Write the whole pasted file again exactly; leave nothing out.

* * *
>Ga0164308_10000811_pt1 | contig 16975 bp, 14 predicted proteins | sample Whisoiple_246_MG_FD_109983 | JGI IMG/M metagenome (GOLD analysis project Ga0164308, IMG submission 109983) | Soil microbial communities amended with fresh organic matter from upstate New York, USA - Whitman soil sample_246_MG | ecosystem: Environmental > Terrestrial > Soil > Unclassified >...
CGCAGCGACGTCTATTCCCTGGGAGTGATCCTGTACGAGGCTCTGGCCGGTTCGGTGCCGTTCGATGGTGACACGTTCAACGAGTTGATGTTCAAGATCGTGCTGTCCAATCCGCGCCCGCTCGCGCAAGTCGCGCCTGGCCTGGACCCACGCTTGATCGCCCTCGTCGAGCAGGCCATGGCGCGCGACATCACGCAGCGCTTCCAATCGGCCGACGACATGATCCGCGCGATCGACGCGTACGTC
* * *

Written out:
>Ga0164308_10000811_pt1 | contig 16975 bp, 14 predicted proteins | sample Whisoiple_246_MG_FD_109983 | JGI IMG/M metagenome (GOLD analysis project Ga0164308, IMG submission 109983) | Soil microbial communities amended with fresh organic matter from upstate New York, USA - Whitman soil sample_246_MG | ecosystem: Environmental > Terrestrial > Soil > Unclassified >...
CGCAGCGACGTCTATTCCCTGGGAGTGATCCTGTACGAGGCTCTGGCCGGTTCGGTGCCGTTCGATGGTGACACGTTCAACGAGTTGATGTTCAAGATCGTGCTGTCCAATCCGCGCCCGCTCGCGCAAGTCGCGCCTGGCCTGGACCCACGCTTGATCGCCCTCGTCGAGCAGGCCATGGCGCGCGACATCACGCAGCGCTTCCAATCGGCCGACGACATGATCCGCGCGATCGACGCGTACGTC